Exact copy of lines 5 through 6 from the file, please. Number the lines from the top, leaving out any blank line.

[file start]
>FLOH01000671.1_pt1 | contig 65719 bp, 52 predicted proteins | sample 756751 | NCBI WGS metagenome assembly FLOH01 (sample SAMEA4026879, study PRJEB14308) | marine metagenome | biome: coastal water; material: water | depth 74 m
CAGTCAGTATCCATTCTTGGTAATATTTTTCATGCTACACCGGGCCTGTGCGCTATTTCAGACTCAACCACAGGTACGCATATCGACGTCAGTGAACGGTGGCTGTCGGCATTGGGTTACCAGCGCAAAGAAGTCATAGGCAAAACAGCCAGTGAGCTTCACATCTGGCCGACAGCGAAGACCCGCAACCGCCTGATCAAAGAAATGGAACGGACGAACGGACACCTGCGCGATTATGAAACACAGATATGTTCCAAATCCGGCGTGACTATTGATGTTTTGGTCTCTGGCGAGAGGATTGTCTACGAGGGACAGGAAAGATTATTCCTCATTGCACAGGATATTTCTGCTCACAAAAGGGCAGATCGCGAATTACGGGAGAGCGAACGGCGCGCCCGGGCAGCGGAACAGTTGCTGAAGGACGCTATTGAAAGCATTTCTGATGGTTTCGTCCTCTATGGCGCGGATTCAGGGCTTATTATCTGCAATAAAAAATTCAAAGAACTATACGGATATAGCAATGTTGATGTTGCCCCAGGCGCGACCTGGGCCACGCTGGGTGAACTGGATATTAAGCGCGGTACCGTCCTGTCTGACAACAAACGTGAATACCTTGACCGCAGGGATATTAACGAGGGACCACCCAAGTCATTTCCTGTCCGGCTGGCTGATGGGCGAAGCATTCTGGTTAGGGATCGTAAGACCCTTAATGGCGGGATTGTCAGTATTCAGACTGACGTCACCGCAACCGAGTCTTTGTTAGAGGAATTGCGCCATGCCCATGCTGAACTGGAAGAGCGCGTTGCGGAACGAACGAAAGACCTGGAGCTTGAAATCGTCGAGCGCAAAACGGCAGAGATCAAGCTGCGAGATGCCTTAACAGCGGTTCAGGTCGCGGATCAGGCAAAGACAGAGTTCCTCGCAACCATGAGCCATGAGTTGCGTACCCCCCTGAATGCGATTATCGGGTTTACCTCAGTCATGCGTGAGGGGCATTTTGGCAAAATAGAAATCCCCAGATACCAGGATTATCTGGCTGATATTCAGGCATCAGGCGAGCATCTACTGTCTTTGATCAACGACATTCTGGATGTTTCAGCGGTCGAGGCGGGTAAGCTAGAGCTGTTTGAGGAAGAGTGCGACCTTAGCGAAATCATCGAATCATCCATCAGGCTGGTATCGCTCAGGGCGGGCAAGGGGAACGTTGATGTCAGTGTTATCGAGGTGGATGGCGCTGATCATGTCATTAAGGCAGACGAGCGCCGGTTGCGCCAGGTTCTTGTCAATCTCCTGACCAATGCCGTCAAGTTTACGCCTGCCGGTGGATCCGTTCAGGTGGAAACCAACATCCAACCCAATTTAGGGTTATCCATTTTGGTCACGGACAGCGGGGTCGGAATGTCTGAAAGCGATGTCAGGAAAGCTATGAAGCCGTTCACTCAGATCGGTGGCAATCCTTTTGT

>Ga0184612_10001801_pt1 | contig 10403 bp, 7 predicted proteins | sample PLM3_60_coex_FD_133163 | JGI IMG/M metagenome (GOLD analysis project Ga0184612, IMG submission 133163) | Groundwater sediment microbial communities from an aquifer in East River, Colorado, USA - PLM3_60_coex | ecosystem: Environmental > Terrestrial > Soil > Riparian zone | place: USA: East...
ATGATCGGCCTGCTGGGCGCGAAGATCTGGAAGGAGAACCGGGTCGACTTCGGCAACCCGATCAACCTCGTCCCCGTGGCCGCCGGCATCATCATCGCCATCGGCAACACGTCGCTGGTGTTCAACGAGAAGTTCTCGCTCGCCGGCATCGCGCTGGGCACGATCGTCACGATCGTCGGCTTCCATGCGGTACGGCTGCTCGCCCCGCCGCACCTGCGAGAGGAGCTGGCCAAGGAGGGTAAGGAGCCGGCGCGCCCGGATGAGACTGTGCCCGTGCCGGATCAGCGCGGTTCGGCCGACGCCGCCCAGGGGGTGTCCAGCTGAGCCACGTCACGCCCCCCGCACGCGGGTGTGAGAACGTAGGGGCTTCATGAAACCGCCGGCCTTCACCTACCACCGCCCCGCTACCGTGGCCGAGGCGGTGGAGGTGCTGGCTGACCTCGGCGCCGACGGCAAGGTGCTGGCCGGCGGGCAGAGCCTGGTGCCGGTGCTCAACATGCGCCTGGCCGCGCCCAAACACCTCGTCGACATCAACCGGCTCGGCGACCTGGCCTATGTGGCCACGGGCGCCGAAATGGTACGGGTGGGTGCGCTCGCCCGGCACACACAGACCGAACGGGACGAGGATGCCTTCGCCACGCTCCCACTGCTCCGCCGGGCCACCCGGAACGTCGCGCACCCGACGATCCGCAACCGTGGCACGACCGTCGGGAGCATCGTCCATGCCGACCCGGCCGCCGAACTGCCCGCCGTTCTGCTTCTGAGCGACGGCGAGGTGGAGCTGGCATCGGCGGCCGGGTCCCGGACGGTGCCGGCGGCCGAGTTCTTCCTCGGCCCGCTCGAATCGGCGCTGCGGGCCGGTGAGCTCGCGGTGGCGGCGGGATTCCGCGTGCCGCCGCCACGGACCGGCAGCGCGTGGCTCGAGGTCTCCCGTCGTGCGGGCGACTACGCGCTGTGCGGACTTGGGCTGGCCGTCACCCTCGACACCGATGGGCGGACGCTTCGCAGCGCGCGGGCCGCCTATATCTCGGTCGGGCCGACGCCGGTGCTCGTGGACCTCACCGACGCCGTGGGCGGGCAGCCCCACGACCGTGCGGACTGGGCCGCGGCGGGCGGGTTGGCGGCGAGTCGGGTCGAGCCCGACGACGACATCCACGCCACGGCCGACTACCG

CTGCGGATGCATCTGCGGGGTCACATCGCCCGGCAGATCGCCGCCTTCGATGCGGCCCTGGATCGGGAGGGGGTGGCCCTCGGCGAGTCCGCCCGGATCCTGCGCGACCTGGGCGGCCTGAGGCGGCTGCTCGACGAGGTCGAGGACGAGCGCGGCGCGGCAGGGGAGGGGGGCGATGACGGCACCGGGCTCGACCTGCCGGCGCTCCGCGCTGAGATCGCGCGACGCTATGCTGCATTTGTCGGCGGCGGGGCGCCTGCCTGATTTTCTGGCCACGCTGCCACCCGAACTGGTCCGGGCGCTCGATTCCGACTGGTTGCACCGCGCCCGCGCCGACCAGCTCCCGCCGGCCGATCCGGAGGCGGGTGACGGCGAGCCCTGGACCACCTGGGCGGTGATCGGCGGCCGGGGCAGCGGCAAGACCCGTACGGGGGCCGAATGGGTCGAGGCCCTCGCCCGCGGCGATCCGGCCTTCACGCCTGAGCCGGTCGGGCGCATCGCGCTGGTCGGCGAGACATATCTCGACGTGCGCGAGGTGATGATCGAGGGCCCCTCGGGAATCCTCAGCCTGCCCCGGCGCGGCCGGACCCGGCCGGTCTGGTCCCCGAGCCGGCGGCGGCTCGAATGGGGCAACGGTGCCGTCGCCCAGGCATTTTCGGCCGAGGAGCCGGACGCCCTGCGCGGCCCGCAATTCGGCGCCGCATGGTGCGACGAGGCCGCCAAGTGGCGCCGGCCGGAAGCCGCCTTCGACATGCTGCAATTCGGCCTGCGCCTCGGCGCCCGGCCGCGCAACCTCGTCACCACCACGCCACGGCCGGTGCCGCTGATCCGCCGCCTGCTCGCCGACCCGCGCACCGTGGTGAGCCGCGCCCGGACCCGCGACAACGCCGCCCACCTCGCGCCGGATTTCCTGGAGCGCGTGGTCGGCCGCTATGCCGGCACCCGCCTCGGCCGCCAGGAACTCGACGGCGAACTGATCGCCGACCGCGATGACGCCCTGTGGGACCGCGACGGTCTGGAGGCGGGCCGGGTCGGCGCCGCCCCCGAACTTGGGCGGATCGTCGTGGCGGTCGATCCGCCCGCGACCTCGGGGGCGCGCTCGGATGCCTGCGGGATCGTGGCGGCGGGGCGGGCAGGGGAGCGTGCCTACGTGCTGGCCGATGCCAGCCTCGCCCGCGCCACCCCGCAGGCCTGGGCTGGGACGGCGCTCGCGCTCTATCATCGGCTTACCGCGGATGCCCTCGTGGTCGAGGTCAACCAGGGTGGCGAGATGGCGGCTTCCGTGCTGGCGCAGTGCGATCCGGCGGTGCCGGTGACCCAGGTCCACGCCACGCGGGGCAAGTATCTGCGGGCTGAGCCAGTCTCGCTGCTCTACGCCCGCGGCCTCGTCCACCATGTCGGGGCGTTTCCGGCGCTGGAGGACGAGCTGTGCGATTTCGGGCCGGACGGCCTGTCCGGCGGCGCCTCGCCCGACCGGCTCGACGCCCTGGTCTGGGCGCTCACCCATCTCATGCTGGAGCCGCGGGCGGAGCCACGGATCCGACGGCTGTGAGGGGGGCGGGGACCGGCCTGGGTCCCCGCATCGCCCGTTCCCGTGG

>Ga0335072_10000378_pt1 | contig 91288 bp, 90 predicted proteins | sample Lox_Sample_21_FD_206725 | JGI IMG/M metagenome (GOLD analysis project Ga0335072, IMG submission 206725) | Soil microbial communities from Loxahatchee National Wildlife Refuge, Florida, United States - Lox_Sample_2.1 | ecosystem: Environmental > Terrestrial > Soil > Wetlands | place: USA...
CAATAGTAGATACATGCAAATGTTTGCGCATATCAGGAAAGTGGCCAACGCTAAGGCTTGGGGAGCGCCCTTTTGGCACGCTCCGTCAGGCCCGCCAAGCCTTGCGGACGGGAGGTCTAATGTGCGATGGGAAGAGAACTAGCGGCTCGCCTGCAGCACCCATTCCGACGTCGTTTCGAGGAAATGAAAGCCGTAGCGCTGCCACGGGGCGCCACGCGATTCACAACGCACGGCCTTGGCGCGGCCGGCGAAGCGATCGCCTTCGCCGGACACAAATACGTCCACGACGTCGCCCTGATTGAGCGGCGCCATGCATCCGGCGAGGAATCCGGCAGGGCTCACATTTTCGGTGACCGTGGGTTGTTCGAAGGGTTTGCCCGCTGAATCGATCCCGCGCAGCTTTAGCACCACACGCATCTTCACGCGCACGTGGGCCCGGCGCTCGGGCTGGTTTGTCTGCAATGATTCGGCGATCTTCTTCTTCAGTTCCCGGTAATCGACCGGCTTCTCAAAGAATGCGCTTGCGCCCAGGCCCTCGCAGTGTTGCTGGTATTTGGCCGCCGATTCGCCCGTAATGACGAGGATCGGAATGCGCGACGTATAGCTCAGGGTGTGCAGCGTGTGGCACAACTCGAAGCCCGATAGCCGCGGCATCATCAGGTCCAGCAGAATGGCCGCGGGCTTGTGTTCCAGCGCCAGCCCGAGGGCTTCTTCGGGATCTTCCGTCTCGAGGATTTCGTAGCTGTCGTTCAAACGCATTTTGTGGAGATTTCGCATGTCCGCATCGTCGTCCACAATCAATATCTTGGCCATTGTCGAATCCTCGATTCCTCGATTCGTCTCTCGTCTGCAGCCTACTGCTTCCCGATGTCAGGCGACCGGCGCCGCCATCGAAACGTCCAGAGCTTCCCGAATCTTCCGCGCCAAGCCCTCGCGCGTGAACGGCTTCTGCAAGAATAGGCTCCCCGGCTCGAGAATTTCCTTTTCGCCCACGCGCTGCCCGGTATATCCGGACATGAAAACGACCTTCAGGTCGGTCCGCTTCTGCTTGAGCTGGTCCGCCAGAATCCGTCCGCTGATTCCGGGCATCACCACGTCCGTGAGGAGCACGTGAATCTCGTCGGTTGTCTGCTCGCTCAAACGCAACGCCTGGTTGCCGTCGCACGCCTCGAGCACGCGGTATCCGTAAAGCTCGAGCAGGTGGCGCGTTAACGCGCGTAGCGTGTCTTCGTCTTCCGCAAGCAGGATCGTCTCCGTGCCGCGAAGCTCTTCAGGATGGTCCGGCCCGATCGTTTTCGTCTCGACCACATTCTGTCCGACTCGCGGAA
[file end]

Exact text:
CTGCGGATGCATCTGCGGGGTCACATCGCCCGGCAGATCGCCGCCTTCGATGCGGCCCTGGATCGGGAGGGGGTGGCCCTCGGCGAGTCCGCCCGGATCCTGCGCGACCTGGGCGGCCTGAGGCGGCTGCTCGACGAGGTCGAGGACGAGCGCGGCGCGGCAGGGGAGGGGGGCGATGACGGCACCGGGCTCGACCTGCCGGCGCTCCGCGCTGAGATCGCGCGACGCTATGCTGCATTTGTCGGCGGCGGGGCGCCTGCCTGATTTTCTGGCCACGCTGCCACCCGAACTGGTCCGGGCGCTCGATTCCGACTGGTTGCACCGCGCCCGCGCCGACCAGCTCCCGCCGGCCGATCCGGAGGCGGGTGACGGCGAGCCCTGGACCACCTGGGCGGTGATCGGCGGCCGGGGCAGCGGCAAGACCCGTACGGGGGCCGAATGGGTCGAGGCCCTCGCCCGCGGCGATCCGGCCTTCACGCCTGAGCCGGTCGGGCGCATCGCGCTGGTCGGCGAGACATATCTCGACGTGCGCGAGGTGATGATCGAGGGCCCCTCGGGAATCCTCAGCCTGCCCCGGCGCGGCCGGACCCGGCCGGTCTGGTCCCCGAGCCGGCGGCGGCTCGAATGGGGCAACGGTGCCGTCGCCCAGGCATTTTCGGCCGAGGAGCCGGACGCCCTGCGCGGCCCGCAATTCGGCGCCGCATGGTGCGACGAGGCCGCCAAGTGGCGCCGGCCGGAAGCCGCCTTCGACATGCTGCAATTCGGCCTGCGCCTCGGCGCCCGGCCGCGCAACCTCGTCACCACCACGCCACGGCCGGTGCCGCTGATCCGCCGCCTGCTCGCCGACCCGCGCACCGTGGTGAGCCGCGCCCGGACCCGCGACAACGCCGCCCACCTCGCGCCGGATTTCCTGGAGCGCGTGGTCGGCCGCTATGCCGGCACCCGCCTCGGCCGCCAGGAACTCGACGGCGAACTGATCGCCGACCGCGATGACGCCCTGTGGGACCGCGACGGTCTGGAGGCGGGCCGGGTCGGCGCCGCCCCCGAACTTGGGCGGATCGTCGTGGCGGTCGATCCGCCCGCGACCTCGGGGGCGCGCTCGGATGCCTGCGGGATCGTGGCGGCGGGGCGGGCAGGGGAGCGTGCCTACGTGCTGGCCGATGCCAGCCTCGCCCGCGCCACCCCGCAGGCCTGGGCTGGGACGGCGCTCGCGCTCTATCATCGGCTTACCGCGGATGCCCTCGTGGTCGAGGTCAACCAGGGTGGCGAGATGGCGGCTTCCGTGCTGGCGCAGTGCGATCCGGCGGTGCCGGTGACCCAGGTCCACGCCACGCGGGGCAAGTATCTGCGGGCTGAGCCAGTCTCGCTGCTCTACGCCCGCGGCCTCGTCCACCATGTCGGGGCGTTTCCGGCGCTGGAGGACGAGCTGTGCGATTTCGGGCCGGACGGCCTGTCCGGCGGCGCCTCGCCCGACCGGCTCGACGCCCTGGTCTGGGCGCTCACCCATCTCATGCTGGAGCCGCGGGCGGAGCCACGGATCCGACGGCTGTGAGGGGGGCGGGGACCGGCCTGGGTCCCCGCATCGCCCGTTCCCGTGG

>Ga0335072_10000378_pt1 | contig 91288 bp, 90 predicted proteins | sample Lox_Sample_21_FD_206725 | JGI IMG/M metagenome (GOLD analysis project Ga0335072, IMG submission 206725) | Soil microbial communities from Loxahatchee National Wildlife Refuge, Florida, United States - Lox_Sample_2.1 | ecosystem: Environmental > Terrestrial > Soil > Wetlands | place: USA...